Over a year ago, I was invited to join a New York City-based initiative to provide recommendations on improving the health and lived experiences of New York City young women of color. In one of our first meetings, we were asked to identify the struggles that young women of color face in the city. With flip chart papers labeled as “reproductive health”, “education”, “access to physical exercise”, and others, we divided into groups and developed lists of things we felt were impacting young women of color negatively.
When we were done, each flip chart was filled to capacity. It seemed good because we were able to identify so much that we can pull from related to providing recommendations to the city. But as I looked around the room at the other flip charts, I felt incredibly drained. “What are the solutions to all of this?” I asked myself.
I’m glad I wasn’t alone in my concerns, because another person in the room made a crucial observation: First, we were a room full of adults, and while we may work with (or do research on) young women of color and have a pulse on what the issues may be, we’re nowhere near being youth. Second:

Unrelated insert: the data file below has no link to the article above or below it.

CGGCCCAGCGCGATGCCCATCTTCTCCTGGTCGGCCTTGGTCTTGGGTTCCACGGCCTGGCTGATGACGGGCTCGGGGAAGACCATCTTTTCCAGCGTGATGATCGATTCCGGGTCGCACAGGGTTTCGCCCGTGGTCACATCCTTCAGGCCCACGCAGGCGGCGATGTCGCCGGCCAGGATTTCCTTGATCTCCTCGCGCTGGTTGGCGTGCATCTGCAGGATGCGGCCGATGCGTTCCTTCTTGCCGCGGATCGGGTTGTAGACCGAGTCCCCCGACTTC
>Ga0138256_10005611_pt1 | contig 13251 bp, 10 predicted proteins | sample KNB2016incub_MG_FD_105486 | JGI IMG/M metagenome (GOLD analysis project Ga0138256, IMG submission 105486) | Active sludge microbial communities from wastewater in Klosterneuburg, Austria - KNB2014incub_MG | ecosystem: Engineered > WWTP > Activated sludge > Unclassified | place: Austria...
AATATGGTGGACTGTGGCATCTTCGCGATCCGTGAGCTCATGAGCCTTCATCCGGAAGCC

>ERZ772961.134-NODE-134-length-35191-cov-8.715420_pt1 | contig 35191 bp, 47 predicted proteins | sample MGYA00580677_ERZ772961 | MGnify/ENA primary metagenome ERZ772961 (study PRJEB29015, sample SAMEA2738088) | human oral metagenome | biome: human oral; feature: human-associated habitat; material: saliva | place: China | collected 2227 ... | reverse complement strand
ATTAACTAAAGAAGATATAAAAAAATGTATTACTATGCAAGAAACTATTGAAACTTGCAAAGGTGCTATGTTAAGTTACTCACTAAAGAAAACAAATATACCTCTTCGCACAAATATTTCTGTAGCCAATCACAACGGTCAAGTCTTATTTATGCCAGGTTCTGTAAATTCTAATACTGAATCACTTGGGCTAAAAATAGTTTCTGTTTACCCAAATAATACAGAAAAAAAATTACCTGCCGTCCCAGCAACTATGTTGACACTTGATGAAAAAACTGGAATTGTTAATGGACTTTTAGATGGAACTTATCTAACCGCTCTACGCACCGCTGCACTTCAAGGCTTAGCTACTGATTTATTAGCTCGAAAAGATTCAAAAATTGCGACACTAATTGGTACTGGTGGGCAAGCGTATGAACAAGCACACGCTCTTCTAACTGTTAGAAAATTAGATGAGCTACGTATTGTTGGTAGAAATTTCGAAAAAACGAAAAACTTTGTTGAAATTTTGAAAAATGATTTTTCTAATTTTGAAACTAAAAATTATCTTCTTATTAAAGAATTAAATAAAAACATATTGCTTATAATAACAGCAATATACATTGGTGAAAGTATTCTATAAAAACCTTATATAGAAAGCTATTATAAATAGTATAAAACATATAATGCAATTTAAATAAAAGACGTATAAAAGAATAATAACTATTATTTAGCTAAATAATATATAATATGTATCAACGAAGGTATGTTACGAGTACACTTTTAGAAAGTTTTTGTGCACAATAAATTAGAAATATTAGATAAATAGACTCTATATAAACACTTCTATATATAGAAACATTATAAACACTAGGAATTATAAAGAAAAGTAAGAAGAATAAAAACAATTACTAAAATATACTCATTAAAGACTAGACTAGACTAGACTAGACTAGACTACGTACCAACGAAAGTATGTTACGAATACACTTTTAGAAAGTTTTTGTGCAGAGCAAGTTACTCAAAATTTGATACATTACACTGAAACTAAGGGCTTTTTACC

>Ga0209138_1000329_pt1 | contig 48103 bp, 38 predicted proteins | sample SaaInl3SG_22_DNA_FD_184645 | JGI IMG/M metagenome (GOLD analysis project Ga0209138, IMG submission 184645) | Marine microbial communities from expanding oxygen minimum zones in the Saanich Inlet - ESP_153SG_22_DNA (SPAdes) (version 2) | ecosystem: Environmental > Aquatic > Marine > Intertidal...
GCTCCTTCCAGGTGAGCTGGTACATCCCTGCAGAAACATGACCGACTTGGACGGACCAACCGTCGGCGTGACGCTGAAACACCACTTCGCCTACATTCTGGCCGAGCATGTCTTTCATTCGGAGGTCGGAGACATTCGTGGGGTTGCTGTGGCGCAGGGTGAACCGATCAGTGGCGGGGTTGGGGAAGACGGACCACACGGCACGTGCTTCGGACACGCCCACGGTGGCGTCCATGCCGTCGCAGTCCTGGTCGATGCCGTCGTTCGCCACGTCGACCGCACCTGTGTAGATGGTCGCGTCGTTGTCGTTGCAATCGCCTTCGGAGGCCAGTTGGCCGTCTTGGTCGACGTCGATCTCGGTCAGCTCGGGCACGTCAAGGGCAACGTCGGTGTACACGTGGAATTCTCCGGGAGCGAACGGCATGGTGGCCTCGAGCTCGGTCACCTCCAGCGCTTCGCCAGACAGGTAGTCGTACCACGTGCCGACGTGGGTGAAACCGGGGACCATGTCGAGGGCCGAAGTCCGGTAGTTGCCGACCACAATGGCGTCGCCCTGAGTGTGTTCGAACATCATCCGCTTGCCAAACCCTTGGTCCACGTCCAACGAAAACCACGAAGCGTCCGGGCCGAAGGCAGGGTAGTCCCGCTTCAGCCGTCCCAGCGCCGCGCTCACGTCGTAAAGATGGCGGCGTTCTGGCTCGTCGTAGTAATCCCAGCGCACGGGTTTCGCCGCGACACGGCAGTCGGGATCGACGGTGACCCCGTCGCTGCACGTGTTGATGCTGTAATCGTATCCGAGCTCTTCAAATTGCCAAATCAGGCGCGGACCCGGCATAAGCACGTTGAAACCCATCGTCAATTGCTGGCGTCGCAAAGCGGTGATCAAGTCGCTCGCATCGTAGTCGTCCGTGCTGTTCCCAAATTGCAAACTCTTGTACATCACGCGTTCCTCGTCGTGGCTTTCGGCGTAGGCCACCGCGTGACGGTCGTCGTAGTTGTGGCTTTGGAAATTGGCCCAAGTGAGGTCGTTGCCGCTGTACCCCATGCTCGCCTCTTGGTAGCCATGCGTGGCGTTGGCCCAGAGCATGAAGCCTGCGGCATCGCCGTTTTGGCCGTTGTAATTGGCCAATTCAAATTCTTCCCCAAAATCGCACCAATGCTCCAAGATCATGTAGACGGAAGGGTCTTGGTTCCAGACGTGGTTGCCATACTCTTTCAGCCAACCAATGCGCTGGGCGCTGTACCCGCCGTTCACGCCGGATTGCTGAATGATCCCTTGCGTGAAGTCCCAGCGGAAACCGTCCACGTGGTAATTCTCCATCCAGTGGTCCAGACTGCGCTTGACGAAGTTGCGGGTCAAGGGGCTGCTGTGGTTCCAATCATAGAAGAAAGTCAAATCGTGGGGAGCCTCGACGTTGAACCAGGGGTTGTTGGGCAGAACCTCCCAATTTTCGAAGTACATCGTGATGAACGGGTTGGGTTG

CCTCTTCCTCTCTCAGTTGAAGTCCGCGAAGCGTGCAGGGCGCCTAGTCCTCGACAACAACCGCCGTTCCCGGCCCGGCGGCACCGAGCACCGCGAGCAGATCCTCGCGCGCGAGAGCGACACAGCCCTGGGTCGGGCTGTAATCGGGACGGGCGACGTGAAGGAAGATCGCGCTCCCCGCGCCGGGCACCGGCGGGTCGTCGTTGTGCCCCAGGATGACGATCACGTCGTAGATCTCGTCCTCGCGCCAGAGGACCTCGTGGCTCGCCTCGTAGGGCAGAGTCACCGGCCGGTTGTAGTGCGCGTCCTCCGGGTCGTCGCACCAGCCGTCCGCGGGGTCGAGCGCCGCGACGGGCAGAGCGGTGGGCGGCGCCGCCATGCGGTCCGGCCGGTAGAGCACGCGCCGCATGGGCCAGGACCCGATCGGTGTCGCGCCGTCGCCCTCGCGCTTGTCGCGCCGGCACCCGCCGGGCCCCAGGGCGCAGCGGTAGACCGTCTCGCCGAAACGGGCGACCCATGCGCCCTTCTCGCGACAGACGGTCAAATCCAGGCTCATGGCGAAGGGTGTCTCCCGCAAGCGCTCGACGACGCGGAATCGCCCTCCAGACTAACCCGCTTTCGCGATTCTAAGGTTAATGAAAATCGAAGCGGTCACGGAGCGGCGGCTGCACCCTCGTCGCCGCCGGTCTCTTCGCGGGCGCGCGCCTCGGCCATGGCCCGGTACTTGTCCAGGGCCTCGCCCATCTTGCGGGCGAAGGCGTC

There's danger in focusing solely on what's wrong with young women of color. This leads to fear-based solutions. Click To Tweet
It’s draining to focus on what’s wrong, especially when those problems are highlighted within your communities or within the communities you serve or ally with.
This isn’t to say that we should turn a blind eye to the challenges facing our communities. But what if there’s a better way?
What if we identified not only the problems, but the ways in which young women of color show resiliency? What if we asked young women of color to show us what the solutions are?